COVID Health HEALTH Health and Wellbeing LEAD STORY

Care Homes under Covid: How life has changed

Care Homes are an integral part of our society and naturally, were turned upside down when the lockdown began. Eight months later, how have care homes adapted to the new way of living?

Lloyd Ngochi, 21, from Hereford has worked at Ledbury Market Lodge care home (Shaw Healthcare) for the best part of four years, a year ago being promoted to a full time carer. “My job is to care for the patients, support them through their day to day routines and just help them live as normal a life as possible.”

Lloyd as the legendary ‘Mr Motivation’ leading a fitness class at Ledbury

The sector Lloyd works in at Ledbury deals with patients who’ve been through “brain injuries, either from birth or from an incident like being hit by a car you know trauma injuries to the frontal lobe… a range of unique adults with different conditions and needs.”

The changes that carers and their patients have had to adapt to have been enormous. “It was difficult explaining the concept of Lockdown to some patients, like those with very short term memory I will explain we can’t do this because it’s a lockdown then they forget and I repeat and they forget again!” Patients at Ledbury are used to taking part in a huge range of activities, day trips and visitations. So the abrupt stop to these was a huge disruption to routine. “We are a unique unit, we can take them on the mini-bus to do all sorts of stuff like pottery classes, theatre trips, beach days we would do pretty much anything with wheelchair access and have a great time. So from getting up to all that to, no, we’re on lockdown you can’t leave the building is tough.”

We have an elderly gentleman who every Saturday his routine is get up and we’ll go for the paper so telling him we can’t do that is difficult. “Residents are usually allowed to go to shops or nip out to town alongside a carer whereas now one carer must go and bring back all the essentials. Lloyd says this isn’t ideal as it “takes away some of their independence.”

“These changes can knock on effect behaviour and motivation so we have to find other ways of keeping the guys entertained and active.” Lloyd and the team have certainly got on top of creating new engaging activities: movie nights, foot massages, Nintendo Wii, baking, cooking, household chores all sorts”

“Residents love to watch us carers sweating and embarrassing ourselves on Just Dance!”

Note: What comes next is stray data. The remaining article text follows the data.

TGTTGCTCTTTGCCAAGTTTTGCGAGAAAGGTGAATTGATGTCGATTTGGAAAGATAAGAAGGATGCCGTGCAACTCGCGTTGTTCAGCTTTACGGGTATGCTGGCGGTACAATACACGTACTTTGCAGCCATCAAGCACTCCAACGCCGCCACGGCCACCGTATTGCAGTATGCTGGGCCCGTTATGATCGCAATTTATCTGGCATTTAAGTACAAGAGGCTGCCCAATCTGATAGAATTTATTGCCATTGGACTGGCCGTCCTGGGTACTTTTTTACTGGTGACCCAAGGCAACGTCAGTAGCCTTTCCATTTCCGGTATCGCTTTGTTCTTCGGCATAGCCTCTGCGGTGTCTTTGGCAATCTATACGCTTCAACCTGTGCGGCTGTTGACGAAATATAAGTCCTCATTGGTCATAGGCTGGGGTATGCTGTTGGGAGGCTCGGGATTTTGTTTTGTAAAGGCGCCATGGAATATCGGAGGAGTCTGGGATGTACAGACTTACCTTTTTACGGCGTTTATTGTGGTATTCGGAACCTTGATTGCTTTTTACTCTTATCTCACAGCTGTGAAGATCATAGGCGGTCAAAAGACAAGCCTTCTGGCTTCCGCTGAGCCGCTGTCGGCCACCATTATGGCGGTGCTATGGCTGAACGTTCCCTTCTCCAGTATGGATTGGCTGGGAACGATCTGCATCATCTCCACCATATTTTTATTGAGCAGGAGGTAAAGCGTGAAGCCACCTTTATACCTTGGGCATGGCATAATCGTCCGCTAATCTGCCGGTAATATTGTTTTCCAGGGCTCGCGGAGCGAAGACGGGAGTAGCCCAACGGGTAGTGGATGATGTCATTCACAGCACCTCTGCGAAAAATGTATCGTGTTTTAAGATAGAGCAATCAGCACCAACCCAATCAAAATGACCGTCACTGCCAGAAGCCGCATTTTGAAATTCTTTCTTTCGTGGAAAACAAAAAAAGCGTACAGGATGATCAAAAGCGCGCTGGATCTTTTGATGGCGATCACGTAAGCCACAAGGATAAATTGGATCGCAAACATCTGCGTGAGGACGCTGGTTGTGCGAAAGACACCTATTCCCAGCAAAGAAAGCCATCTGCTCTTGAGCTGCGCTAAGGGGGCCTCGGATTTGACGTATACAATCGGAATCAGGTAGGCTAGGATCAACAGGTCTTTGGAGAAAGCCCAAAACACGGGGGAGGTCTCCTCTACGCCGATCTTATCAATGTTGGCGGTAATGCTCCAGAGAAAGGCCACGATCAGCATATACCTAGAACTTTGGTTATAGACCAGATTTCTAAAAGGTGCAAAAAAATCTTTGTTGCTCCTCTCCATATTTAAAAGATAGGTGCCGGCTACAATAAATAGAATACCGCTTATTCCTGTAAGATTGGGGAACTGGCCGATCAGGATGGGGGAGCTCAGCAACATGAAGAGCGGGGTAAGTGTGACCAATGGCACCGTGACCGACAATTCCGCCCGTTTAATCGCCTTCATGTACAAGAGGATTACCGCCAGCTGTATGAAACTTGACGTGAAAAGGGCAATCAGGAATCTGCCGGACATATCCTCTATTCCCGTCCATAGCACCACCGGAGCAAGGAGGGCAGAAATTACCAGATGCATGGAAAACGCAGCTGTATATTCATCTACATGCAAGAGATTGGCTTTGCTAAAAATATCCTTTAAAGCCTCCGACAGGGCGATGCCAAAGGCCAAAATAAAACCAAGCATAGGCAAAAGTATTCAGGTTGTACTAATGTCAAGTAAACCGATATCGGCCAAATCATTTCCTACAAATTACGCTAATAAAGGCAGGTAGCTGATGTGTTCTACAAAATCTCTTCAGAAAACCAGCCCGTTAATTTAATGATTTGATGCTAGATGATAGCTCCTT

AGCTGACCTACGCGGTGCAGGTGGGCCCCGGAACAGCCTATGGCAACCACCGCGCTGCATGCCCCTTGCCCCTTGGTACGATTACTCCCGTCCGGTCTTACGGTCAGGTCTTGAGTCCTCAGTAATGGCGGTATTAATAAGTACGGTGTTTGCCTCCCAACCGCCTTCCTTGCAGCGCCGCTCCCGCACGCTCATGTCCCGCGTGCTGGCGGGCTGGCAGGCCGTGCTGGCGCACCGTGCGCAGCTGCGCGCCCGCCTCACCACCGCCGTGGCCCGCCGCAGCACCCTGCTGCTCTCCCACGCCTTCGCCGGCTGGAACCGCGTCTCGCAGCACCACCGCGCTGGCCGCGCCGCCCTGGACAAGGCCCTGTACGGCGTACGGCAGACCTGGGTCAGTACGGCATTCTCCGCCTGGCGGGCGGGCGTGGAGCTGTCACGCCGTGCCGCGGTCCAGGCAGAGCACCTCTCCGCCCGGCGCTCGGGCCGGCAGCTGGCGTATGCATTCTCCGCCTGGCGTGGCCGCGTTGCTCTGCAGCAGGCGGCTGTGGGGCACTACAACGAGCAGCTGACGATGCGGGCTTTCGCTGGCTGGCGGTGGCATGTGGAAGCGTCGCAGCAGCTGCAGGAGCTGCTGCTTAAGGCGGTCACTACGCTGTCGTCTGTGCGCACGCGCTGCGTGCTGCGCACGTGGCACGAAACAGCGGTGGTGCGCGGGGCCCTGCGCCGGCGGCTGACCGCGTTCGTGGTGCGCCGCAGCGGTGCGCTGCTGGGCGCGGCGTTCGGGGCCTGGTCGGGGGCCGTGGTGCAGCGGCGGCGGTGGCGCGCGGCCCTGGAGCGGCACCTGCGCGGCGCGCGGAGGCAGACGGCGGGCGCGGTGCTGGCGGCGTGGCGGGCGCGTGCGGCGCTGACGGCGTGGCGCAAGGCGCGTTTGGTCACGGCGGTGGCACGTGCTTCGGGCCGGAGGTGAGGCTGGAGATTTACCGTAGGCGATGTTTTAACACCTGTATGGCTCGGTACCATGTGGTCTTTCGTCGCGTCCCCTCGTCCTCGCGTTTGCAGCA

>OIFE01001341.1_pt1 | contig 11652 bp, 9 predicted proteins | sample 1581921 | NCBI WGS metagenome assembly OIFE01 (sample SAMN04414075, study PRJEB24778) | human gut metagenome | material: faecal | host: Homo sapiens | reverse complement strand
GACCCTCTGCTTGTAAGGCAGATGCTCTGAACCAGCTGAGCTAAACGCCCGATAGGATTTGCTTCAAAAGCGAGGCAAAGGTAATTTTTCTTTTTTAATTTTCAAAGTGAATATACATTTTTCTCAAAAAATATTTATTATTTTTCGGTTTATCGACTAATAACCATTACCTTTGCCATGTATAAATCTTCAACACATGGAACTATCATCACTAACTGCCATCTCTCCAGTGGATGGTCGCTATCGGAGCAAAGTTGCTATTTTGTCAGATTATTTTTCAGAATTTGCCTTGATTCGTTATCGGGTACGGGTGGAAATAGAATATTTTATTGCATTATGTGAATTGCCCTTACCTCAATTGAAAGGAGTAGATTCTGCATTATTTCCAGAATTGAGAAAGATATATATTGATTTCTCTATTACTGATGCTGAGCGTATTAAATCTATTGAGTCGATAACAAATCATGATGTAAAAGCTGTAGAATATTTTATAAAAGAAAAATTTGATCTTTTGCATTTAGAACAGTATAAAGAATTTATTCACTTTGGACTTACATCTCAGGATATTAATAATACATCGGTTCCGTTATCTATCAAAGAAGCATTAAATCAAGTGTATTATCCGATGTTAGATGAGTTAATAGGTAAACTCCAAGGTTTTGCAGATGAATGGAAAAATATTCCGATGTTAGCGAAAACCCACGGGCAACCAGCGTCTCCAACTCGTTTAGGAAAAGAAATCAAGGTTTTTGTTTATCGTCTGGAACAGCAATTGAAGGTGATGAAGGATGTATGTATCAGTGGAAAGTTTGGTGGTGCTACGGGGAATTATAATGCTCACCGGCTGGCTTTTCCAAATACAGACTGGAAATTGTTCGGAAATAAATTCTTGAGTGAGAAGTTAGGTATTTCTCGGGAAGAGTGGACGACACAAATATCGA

Not only has the residents’ lives changed but equally the carers like Lloyd. With no third party cleaners or practitioners allowed in house, the team of 7 at Lloyd’s Ledbury unit have taken on all the responsibilities. “We clean and sanitise the whole facility four times a day, first thing in the morning we get our gloves and PPE on then we wipe all handrails, windows, chairs, wheelchairs, and vac and mop all floors everything possible cleaned from top to bottom. That’s the morning clean then we do it again before and after every meal and again in the evening.” Fortunately for the residents of Ledbury, Lloyd and his team are all natural “clean freaks!”

Cleaning rules and details were not specified in the very brief guidelines care homes were given by the Government. So Shaw Healthcare have created their own personalised cleaning programme to cater for each site.

With the ‘pfizer vaccine’ on the horizon care homes may be on their way back to their exciting daily routines. “Having that freedom is so important, as soon as guests have that normality back in their lives.”

Lloyd (third left) with his team

Despite how much more difficult Covid has made Lloyd’s work, he still manages to find the positives. “We have become so close with our patients like i know them all so well now because we have literally spent so much time together, we can give them that personal touch… you know what I actually love my job, the patients are so much fun and some of the stuff we get up to is amazing.”

Being unable to speak to family has been one of the toughest parts of all for the whole country, so Ledbury guests have regular video calls with loved ones. “Missing out on seeing their own family has made them closer as a home because they are properly living together like doing the dishes and other chores so theres always a positive from these situations.”

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